Front Page Titles (by Subject) TO THOMAS JEFFERSON. - The Writings of George Washington, vol. XI (1785-1790)
The Online Library of Liberty
A project of Liberty Fund, Inc.
Search this Title:
TO THOMAS JEFFERSON. - George Washington, The Writings of George Washington, vol. XI (1785-1790) 
The Writings of George Washington, collected and edited by Worthington Chauncey Ford (New York and London: G. P. Putnam’s Sons, 1890). Vol. XI (1785-1790).
About Liberty Fund:
Liberty Fund, Inc. is a private, educational foundation established to encourage the study of the ideal of a society of free and responsible individuals.
The text is in the public domain.
Fair use statement:
This material is put online to further the educational goals of Liberty Fund, Inc. Unless otherwise stated in the Copyright Information section above, this material may be used freely for educational and academic purposes. It may not be used in any way for profit.
TO THOMAS JEFFERSON.
New York, 21 January, 1790.
I had the pleasure to receive duly your letter, dated the 15th of December last; but I thought proper to delay answering or mentioning the contents of it, until after the arrival of Mr. Madison, who, I understood, had been with you. He arrived yesterday; and I now take the earliest opportunity of mentioning to you the result of my reflections, and the expediency of your deciding, at as early a period as may consist with your convenience, on the important subject before you.
Previous to any remarks on the nature of the office, to which you have been recently appointed, I will premise that I feel such delicacy and embarrassment, in consequence of the footing on which you have placed your final determination, as to make it necessary for me to recur to the first ground on which I rested the matter. In confidence, therefore, I will tell you plainly, that I wish not to oppose your inclinations, and that, after you shall have been made a little farther acquainted with the light in which I view the office of Secretary of State, it must be at your option to determine relative to your acceptance of it, or continuance in your office abroad.1
I consider the successful administration of the general government, as an object of almost infinite consequence to the present and future happiness of the citizens of the United States. I consider the office of secretary for the department of state very important on many accounts, and I know of no person, who in my judgment could better execute the duties of it than yourself. Its duties will probably be not quite so arduous and complicated in their execution, as you might have been led at the first moment to imagine. At least, it was the opinion of Congress, that, after the division of all the business of a domestic nature between the departments of the treasury, war, and state, those which would be comprehended in the latter might be performed by the same person, who should have the charge of conducting the department of foreign affairs. The experiment was to be made; and, if it shall be found, that the fact is different, I have little doubt that a farther arrangement or division of the business in the office of the department of state will be made in such manner as to enable it to be performed, under the superintendence of one man, with facility to himself, as well as with advantage and satisfaction to the public. Those observations, however, you will be pleased to remark, are merely matters of opinion. But, in order that you may be the better prepared to make your ultimate decision on good grounds, I think it necessary to add one fact, which is this, so far as I have been able to obtain information from all quarters, your late appointment has given very extensive and very great satisfaction to the public. My original opinion and wish may be collected from my nomination.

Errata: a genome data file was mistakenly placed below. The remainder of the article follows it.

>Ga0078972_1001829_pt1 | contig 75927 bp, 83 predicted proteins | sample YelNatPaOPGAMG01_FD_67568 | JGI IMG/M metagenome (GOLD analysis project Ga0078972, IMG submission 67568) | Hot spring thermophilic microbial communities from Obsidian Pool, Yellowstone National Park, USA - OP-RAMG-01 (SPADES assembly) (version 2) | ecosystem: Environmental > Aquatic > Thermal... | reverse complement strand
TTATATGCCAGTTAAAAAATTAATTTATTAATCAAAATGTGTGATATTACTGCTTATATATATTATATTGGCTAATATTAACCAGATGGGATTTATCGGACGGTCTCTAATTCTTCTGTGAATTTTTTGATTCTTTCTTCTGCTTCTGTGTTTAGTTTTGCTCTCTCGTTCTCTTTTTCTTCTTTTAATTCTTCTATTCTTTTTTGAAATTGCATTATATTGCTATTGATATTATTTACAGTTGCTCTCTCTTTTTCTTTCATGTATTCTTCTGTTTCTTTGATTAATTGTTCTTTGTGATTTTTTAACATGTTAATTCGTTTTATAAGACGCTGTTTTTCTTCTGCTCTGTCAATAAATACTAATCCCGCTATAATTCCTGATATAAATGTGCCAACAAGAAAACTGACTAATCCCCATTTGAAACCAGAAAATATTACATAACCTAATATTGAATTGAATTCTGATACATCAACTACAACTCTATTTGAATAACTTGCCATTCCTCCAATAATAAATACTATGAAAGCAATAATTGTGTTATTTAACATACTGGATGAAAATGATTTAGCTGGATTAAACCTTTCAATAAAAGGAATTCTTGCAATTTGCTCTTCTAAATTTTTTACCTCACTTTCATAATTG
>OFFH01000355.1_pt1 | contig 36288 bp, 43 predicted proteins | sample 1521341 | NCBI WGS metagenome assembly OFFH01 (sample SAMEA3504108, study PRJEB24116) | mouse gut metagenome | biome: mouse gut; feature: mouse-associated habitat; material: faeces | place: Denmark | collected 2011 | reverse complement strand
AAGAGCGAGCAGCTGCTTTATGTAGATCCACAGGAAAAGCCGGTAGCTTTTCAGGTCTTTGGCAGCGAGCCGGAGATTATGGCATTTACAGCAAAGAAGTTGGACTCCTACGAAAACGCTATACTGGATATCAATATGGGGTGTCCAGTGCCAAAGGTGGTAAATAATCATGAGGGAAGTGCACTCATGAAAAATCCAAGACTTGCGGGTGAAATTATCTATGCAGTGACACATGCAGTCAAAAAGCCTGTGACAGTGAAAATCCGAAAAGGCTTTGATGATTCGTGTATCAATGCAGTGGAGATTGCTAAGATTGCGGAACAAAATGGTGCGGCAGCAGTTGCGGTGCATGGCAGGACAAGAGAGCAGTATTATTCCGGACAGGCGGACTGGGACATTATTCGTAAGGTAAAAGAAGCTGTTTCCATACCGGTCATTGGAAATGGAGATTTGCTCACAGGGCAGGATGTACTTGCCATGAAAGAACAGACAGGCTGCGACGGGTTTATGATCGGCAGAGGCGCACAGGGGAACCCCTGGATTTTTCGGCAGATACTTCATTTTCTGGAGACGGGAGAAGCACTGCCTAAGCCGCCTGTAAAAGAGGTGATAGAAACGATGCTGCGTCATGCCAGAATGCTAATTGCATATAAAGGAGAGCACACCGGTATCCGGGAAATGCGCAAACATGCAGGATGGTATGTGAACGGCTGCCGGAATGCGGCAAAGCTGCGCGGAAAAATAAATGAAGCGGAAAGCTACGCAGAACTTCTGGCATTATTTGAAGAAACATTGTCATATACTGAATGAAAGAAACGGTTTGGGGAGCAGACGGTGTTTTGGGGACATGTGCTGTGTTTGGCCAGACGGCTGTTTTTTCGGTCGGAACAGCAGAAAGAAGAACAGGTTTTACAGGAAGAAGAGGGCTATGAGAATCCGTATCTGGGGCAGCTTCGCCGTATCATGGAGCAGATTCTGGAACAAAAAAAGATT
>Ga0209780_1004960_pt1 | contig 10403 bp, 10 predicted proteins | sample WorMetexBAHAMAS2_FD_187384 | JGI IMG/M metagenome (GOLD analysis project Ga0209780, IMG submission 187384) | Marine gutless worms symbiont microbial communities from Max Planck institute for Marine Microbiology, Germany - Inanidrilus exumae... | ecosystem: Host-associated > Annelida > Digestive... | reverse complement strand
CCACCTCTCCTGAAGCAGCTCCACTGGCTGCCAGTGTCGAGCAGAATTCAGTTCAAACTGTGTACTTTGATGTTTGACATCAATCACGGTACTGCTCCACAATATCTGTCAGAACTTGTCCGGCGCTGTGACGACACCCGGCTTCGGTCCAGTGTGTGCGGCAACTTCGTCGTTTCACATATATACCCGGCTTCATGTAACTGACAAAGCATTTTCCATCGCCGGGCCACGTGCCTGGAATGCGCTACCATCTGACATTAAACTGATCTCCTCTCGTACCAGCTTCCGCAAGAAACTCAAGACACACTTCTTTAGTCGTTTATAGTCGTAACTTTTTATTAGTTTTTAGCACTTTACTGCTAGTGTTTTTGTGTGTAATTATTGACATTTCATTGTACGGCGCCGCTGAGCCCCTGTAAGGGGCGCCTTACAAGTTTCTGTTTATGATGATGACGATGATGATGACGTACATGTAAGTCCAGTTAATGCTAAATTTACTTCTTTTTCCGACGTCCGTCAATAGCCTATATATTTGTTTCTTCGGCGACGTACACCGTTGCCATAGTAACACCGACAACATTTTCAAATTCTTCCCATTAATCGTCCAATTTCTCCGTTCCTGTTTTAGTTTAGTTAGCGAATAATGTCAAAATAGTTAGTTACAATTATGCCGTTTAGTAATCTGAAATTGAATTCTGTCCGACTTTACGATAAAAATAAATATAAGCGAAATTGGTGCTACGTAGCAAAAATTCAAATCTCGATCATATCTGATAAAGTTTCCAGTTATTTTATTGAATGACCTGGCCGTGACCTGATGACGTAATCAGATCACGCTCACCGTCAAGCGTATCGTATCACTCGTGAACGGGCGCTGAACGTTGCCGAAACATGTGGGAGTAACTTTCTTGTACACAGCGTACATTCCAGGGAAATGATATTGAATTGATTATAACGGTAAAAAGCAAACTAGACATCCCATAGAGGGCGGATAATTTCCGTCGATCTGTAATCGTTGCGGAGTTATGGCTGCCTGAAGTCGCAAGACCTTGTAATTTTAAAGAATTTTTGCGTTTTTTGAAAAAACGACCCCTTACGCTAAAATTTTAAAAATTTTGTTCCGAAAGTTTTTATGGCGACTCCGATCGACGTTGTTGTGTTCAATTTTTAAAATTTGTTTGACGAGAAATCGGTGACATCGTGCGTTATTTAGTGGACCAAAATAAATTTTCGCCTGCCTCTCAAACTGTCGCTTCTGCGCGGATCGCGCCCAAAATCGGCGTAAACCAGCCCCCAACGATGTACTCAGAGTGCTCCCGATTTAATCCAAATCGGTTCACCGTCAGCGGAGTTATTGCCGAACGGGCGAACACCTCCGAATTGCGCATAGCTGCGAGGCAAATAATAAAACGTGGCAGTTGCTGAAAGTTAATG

As to what you mention in the latter part of your letter, I can only observe, I do not know that any alteration is likely to take place in the commission from the United States to the court of France. The necessary arrangements, with regard to our intercourse with foreign nations, have never yet been taken up on a great scale by this government, because the department, which comprehended affairs of that nature, has never been properly organized, so as to bring the business well and systematically before the executive. If you should finally determine to take upon yourself the duties of the department of state, it would be highly requisite for you to come on immediately, as many things are required to be done while Congress is in session, rather that at any other time, and as in that case your presence might doubtless be much better dispensed with after a little time than at the present moment. Or, in all events, it will be essential that I should be informed of your conclusive option, so that, if you return to France, another person may be, at as early a day as possible, nominated to fill the department of state.
With sentiments of the highest regard and esteem, I am, dear Sir, &c.
[1 ]“I wrote you on what footing I had placed the President’s proposal to me to undertake the office of Secretary of State. His answer still left me at liberty to accept it or return to France; but I saw plainly he preferred the former, and have learned from several quarters it will be generally more agreeable. Consequently, to have gone back would have exposed me to the danger of giving disgust, and I value no office enough for that. I am, therefore, now on my way to enter on the new office.”—Jefferson to Short, 12 March, 1790.